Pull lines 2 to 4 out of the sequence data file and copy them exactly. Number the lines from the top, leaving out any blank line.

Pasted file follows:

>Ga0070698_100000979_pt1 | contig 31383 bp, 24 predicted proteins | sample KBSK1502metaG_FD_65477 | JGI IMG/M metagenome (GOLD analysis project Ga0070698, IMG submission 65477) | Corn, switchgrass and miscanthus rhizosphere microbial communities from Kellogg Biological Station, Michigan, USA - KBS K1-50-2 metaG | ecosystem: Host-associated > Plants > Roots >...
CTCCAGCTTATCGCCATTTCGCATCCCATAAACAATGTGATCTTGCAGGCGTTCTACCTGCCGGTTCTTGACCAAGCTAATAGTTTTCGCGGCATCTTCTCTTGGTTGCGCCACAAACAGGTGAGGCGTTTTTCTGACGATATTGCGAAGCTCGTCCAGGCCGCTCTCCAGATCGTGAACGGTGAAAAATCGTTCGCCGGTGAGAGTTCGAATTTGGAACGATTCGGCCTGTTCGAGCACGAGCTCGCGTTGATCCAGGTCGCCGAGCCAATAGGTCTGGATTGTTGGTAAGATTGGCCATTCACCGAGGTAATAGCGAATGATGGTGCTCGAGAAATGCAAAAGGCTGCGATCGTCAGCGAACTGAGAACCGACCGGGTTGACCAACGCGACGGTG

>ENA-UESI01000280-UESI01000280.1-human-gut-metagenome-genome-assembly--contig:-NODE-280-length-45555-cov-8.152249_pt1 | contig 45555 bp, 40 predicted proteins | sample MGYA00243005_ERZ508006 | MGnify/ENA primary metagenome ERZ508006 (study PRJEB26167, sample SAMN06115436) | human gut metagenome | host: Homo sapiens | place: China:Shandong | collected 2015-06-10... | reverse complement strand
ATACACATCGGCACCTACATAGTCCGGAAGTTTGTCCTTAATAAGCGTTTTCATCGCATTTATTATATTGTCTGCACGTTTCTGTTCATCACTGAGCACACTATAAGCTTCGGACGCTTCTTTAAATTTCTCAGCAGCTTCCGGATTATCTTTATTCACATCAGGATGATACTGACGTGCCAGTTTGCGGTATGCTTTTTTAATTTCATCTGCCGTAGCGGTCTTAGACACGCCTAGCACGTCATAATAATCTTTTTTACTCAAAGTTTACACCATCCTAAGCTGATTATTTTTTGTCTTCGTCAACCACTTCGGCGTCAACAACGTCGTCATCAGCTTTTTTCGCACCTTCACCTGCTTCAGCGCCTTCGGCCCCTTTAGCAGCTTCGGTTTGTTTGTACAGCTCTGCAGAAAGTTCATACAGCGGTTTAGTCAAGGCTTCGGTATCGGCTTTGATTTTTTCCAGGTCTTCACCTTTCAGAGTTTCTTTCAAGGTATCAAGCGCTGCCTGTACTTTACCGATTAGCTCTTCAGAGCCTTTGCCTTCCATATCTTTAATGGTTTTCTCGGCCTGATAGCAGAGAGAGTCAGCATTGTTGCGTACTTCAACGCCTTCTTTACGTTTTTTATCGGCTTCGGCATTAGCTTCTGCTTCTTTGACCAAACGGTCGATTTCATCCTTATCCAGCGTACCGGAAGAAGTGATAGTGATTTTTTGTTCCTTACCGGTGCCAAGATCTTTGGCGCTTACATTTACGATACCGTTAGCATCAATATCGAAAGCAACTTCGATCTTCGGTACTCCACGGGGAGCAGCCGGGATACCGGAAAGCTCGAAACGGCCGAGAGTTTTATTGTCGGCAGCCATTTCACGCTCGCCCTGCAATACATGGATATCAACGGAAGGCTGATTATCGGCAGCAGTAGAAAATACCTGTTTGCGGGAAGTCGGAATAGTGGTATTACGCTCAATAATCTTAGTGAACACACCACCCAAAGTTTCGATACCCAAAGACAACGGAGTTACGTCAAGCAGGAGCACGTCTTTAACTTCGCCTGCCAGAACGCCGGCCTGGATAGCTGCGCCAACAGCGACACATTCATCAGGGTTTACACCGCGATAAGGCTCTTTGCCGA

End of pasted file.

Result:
CTCCAGCTTATCGCCATTTCGCATCCCATAAACAATGTGATCTTGCAGGCGTTCTACCTGCCGGTTCTTGACCAAGCTAATAGTTTTCGCGGCATCTTCTCTTGGTTGCGCCACAAACAGGTGAGGCGTTTTTCTGACGATATTGCGAAGCTCGTCCAGGCCGCTCTCCAGATCGTGAACGGTGAAAAATCGTTCGCCGGTGAGAGTTCGAATTTGGAACGATTCGGCCTGTTCGAGCACGAGCTCGCGTTGATCCAGGTCGCCGAGCCAATAGGTCTGGATTGTTGGTAAGATTGGCCATTCACCGAGGTAATAGCGAATGATGGTGCTCGAGAAATGCAAAAGGCTGCGATCGTCAGCGAACTGAGAACCGACCGGGTTGACCAACGCGACGGTG

>ENA-UESI01000280-UESI01000280.1-human-gut-metagenome-genome-assembly--contig:-NODE-280-length-45555-cov-8.152249_pt1 | contig 45555 bp, 40 predicted proteins | sample MGYA00243005_ERZ508006 | MGnify/ENA primary metagenome ERZ508006 (study PRJEB26167, sample SAMN06115436) | human gut metagenome | host: Homo sapiens | place: China:Shandong | collected 2015-06-10... | reverse complement strand
ATACACATCGGCACCTACATAGTCCGGAAGTTTGTCCTTAATAAGCGTTTTCATCGCATTTATTATATTGTCTGCACGTTTCTGTTCATCACTGAGCACACTATAAGCTTCGGACGCTTCTTTAAATTTCTCAGCAGCTTCCGGATTATCTTTATTCACATCAGGATGATACTGACGTGCCAGTTTGCGGTATGCTTTTTTAATTTCATCTGCCGTAGCGGTCTTAGACACGCCTAGCACGTCATAATAATCTTTTTTACTCAAAGTTTACACCATCCTAAGCTGATTATTTTTTGTCTTCGTCAACCACTTCGGCGTCAACAACGTCGTCATCAGCTTTTTTCGCACCTTCACCTGCTTCAGCGCCTTCGGCCCCTTTAGCAGCTTCGGTTTGTTTGTACAGCTCTGCAGAAAGTTCATACAGCGGTTTAGTCAAGGCTTCGGTATCGGCTTTGATTTTTTCCAGGTCTTCACCTTTCAGAGTTTCTTTCAAGGTATCAAGCGCTGCCTGTACTTTACCGATTAGCTCTTCAGAGCCTTTGCCTTCCATATCTTTAATGGTTTTCTCGGCCTGATAGCAGAGAGAGTCAGCATTGTTGCGTACTTCAACGCCTTCTTTACGTTTTTTATCGGCTTCGGCATTAGCTTCTGCTTCTTTGACCAAACGGTCGATTTCATCCTTATCCAGCGTACCGGAAGAAGTGATAGTGATTTTTTGTTCCTTACCGGTGCCAAGATCTTTGGCGCTTACATTTACGATACCGTTAGCATCAATATCGAAAGCAACTTCGATCTTCGGTACTCCACGGGGAGCAGCCGGGATACCGGAAAGCTCGAAACGGCCGAGAGTTTTATTGTCGGCAGCCATTTCACGCTCGCCCTGCAATACATGGATATCAACGGAAGGCTGATTATCGGCAGCAGTAGAAAATACCTGTTTGCGGGAAGTCGGAATAGTGGTATTACGCTCAATAATCTTAGTGAACACACCACCCAAAGTTTCGATACCCAAAGACAACGGAGTTACGTCAAGCAGGAGCACGTCTTTAACTTCGCCTGCCAGAACGCCGGCCTGGATAGCTGCGCCAACAGCGACACATTCATCAGGGTTTACACCGCGATAAGGCTCTTTGCCGA